KARACHI: The private sector is becoming increasingly averse to bank borrowing with successive interest rate hikes, a development that could portend further slowdown in the economy.
The latest data for private sector credit offtake covers the period till May 24 and shows a declining trend from last year.
In the same period last year the private sector picked up Rs558 billion in credit whereas this year the figure has dropped to Rs552bn. This decline comes despite a massive 30pc devaluation in the one-year in between and a sharp spike in inflation.
The State Bank of Pakistan in the last monetary policy increased the interest rate to 12.25 per cent from 6pc in January last year, which is the fastest single-year increase in interest rates ever in Pakistan’s history.
Just after agreement with the IMF the interest rate was further increased while the IMF slashed the economic growth estimate to 2.9 per cent. State Bank forecasts growth as 3.5 to 4pc.
However, the latest data shows that the private sector is retiring its debt instead of borrowing for investment.
In the first half of this fiscal year the private sector borrowing saw robust growth. The borrowing during the first five months was 5.5 times higher than the same period last year as the amount jumped to Rs245bn compared to Rs44bn. The interest rate had been increased to 8.5pc during this period.
In the first 9 months of this fiscal year, the private sector borrowing kept increasing and it witnessed 30pc jump to Rs577bn compared to the last year.
Asad Umar, the then finance minister, used to point to this uptick in private sector credit offtake in those days to argue that the economy has turned a corner and growth is now returning. But in its second quarterly report, the State Bank said that much of this increase in credit utilisation by the private sector was because business entities had intensified their borrowing activity due to a rising cost of doing business.
“This trend is largely due to the rising cost of imported inputs and higher energy prices on account of rupee depreciation and liquidity constraints owing to a higher level of unsold inventories (in POL, steel, autos, fertilisers, electronics and sugar sectors) along with circular debt in the energy sector,” the report said.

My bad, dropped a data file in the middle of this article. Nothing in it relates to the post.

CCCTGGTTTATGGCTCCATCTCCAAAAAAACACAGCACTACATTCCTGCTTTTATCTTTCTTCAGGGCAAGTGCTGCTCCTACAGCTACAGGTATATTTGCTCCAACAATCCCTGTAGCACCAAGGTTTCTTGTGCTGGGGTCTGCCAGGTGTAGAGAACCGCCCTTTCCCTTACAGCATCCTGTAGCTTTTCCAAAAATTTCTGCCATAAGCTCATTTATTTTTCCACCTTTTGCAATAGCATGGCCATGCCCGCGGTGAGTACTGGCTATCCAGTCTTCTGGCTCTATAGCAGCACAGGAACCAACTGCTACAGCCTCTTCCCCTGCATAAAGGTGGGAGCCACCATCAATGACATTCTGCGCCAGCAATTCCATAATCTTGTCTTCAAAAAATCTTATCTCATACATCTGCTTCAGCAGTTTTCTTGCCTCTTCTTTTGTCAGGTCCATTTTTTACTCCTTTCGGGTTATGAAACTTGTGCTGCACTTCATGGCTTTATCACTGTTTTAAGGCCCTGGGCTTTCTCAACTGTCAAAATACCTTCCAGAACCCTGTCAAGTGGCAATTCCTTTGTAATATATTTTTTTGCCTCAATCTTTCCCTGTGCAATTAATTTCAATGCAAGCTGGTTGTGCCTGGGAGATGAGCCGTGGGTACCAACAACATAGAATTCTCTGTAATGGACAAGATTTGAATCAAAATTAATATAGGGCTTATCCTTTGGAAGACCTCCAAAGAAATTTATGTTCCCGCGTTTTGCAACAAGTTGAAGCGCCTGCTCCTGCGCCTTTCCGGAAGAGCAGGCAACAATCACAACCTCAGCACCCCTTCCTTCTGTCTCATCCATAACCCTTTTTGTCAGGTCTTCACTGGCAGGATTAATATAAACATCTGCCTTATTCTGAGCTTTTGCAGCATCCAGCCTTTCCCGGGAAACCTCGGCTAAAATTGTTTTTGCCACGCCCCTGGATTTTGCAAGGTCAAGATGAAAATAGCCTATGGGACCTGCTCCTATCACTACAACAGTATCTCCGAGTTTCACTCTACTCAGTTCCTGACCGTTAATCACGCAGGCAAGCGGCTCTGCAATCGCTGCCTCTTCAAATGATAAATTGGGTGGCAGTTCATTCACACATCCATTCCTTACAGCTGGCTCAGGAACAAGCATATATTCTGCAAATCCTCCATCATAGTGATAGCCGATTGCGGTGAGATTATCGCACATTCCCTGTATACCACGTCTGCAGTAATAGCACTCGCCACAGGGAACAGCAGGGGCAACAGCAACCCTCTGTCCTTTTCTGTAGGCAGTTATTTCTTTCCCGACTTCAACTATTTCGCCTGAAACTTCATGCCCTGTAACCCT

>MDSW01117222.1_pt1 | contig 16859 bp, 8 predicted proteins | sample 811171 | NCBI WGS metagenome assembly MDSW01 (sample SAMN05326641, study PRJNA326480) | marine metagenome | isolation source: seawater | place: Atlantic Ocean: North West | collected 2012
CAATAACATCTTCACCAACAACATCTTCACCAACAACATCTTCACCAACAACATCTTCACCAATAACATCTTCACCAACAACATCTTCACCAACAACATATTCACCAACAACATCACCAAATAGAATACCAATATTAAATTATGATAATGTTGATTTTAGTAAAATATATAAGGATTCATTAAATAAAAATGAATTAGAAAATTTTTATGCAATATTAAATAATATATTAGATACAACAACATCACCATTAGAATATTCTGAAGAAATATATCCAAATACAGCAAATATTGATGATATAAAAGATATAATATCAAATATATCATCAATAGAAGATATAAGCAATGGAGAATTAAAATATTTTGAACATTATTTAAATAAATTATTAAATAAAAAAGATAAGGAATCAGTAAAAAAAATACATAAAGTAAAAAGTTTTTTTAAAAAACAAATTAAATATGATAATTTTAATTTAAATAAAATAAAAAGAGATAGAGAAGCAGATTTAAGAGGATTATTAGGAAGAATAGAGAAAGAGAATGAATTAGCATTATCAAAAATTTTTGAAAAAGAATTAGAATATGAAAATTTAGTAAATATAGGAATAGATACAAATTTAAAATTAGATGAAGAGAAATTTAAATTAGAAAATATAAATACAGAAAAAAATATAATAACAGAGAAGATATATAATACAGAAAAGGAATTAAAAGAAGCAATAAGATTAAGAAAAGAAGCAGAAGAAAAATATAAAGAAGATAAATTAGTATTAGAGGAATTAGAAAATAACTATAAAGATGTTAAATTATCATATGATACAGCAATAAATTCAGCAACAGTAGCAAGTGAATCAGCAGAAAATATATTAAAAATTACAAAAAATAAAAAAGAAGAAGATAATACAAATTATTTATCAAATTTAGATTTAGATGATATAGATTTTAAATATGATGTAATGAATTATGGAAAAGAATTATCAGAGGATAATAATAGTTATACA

Now it seems that the cost of borrowing is so high that both borrowing and lending became risky. The 12.25pc discount rate means the borrower could get money not less than 16pc to 18pc from banks. The rate is too risky for lenders as the chances of default have increased.
Banks are once again in queue to invest their money in government papers. After increase in interest rate the government papers like Pakistan Investment Bonds became highly attractive for the banks. In the last auction the government offered 13.67pc and 13.8pc return on 3-year and 5-year PIBs. This is highly attractive for banks as it is risk-free but they still want more return anticipating further increase in the interest rate.
During the first two years, the Nawaz Sharif government offered over 12per cent return on PIBs resulted in drastic cut in the lending to the private sector.
The current situation is more critical since the banks are focused on government papers for its high-yield and risk-free nature and the private sector is in retreat due to very high interest rate and shrinking demand.
Published in Dawn, June 5th, 2019